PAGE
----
One For The Brass:
Embouchure - the way to shape the mouth and lips to make a sound on wind instruments. The embouchure varies from instrument to instrument. There are many preconceptions of what is a desirable mouth and lip shape for the various instruments - but if a teacher tells you that your child has the 'wrong' lip for a certain instrument do get a second opinion, or a teacher who is less prejudiced. There are plenty of studies who are debunking the 'myth' of the 'correct' mouthshape

Thursday, 10 January 2013


The piano is probably the most popular instrument in the world. A conservative estimate of all the people globally who play piano is well over 300 million. Add to this the millions of keyboard players and you will arrive at a truly staggering number of players.

Piano or Keyboard?
This is a really important question to answer before getting started.
Classical piano and electronic keyboard are two very different animals, and you should discuss with your child what their actual preference is.
The main question to answer is the type of music your child is interested in - if they are dreaming of playing in a band and love pop/rock/jazz, they might be better off learning keyboard.

Do I need a piano or can I learn to play on a keyboard?
A fully weighted seven octave keyboard with 88 standard size keys (ie exacty the same size as on a piano) can suffice for the first 3 years or so of learning. If your child is progressing very fast  you will need to invest in a piano though. You can buy very good instruments second hand, but you really need to take someone knowledgeable with you to try the instrument before you buy.
There are electronic pianos, which are pretty good at emulating both touch and feel of a real piano, and they have the advantage, that they can be practiced with headphones - a plus if you live in a modern flat and have difficult neighbours, A good electronic piano will not be cheap.

Begin with your child
Both piano and keyboard are wonderful instruments with fantastic repertoire, but they can also be quite a difficult because your child will have to negotiate playing more than one note at a time. This is quite a mental challenge, both for hand eye coordination and general pattern recognition.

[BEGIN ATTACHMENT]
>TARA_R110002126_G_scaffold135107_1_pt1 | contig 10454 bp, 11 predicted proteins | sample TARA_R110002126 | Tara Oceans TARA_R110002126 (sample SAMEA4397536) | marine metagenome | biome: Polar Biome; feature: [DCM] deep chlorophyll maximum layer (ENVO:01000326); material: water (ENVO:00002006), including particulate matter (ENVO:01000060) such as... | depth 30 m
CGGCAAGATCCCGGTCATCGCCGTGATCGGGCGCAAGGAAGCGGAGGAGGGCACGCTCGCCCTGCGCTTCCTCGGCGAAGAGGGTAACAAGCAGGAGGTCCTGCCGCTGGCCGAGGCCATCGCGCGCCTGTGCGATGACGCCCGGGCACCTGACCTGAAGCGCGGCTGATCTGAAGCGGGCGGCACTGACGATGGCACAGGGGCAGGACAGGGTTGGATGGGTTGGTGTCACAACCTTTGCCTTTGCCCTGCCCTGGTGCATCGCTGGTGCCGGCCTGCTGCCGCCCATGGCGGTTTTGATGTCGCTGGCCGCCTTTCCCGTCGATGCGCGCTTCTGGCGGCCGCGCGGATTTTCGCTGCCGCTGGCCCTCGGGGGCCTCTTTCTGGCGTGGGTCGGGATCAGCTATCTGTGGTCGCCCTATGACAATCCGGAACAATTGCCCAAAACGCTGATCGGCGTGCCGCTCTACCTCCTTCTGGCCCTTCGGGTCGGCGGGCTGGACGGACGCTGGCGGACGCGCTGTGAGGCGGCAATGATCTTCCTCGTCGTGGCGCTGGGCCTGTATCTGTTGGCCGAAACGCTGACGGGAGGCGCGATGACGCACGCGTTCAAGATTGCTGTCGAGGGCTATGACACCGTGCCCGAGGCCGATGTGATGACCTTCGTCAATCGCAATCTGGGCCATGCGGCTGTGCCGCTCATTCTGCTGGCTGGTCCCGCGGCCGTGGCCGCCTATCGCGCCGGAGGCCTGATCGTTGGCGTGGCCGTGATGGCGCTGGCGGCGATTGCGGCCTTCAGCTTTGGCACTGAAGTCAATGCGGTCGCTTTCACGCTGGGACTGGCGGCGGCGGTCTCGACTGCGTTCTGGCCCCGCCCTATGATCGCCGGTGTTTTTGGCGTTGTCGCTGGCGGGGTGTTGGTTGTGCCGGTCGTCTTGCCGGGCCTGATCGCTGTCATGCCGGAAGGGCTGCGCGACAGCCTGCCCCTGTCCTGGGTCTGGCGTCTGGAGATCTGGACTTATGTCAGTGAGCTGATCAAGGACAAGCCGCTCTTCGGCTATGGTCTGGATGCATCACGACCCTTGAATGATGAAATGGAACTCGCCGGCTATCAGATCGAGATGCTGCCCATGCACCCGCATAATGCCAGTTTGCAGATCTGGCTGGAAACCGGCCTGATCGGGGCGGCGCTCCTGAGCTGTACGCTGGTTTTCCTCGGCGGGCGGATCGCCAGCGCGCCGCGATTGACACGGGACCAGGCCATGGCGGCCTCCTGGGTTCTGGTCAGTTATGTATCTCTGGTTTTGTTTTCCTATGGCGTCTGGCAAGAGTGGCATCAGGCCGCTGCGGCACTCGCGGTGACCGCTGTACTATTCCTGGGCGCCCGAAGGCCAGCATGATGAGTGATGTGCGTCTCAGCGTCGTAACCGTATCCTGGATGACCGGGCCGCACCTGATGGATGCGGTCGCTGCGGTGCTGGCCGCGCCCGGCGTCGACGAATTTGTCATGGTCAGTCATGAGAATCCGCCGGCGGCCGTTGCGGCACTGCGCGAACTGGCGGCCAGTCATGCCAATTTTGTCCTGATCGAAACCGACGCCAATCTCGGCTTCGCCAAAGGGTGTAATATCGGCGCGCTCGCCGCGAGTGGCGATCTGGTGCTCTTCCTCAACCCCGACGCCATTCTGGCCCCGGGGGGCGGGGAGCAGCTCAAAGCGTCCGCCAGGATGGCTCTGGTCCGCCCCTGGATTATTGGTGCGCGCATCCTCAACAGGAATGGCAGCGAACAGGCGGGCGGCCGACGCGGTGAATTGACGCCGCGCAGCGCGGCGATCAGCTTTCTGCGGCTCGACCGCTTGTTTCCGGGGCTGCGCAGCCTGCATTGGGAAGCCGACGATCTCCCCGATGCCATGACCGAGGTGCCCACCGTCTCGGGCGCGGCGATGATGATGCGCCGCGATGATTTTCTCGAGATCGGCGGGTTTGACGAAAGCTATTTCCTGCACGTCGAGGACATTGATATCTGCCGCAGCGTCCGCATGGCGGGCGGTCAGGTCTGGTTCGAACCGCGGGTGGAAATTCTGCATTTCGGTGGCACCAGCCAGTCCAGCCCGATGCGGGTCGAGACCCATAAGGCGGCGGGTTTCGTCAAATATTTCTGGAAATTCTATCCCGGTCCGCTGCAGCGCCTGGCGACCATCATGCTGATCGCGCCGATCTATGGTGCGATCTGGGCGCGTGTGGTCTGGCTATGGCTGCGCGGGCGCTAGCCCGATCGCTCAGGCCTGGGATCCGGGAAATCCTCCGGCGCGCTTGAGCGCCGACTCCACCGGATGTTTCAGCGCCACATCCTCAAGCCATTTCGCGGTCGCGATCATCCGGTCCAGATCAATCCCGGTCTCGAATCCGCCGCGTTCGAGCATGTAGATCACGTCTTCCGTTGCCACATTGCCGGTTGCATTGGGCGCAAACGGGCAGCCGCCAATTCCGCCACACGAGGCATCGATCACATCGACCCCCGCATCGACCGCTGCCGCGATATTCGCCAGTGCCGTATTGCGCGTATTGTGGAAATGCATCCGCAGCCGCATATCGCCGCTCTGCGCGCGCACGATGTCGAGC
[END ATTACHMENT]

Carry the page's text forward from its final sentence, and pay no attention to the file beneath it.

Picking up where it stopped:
What age can my child get started?
Between 6 and 9 is when most children start, but both Keyboard and Piano would be suitable for younger children.

Many musicians learn piano, before they learn another instrument, as it gives a good grounding in learning to read music and harmonic awareness. (the same applies to the keyboard)

If your child is  opting for the keyboard you need to choose your child’s first keyboard very carefully. Modern keyboards can be quite complicated and have 1000s of feature, which can potentially be confusing. Also, your child needs to be aware of the dangers of electricity.

A very young child, or an impatient beginner might enjoy playing the keyboard more than the piano, as they can achieve impressive results very quickly.
Sample libraries and sounds on the keyboard are becoming ever more realistic, your child will have real opportunities to develop their musical imagination.

Some questions for very young beginners 3+ for Piano and Keyboard
Is your child able to sit still and listen, when you read them a story or a short picture book?

Are they asking questions related to that story or are they going completely off-piste in their questions? If the latter, then it is probably a warning sign that they are not quite ready.

Can they recognise simple patterns, like ‘the odd one out’ in a series of images?

Can you find a piano teacher who is experienced or willing to take on very young beginners. You might look out for teachers using methods which do not require reading skills initially. (for example suzuki, yamaha, or others)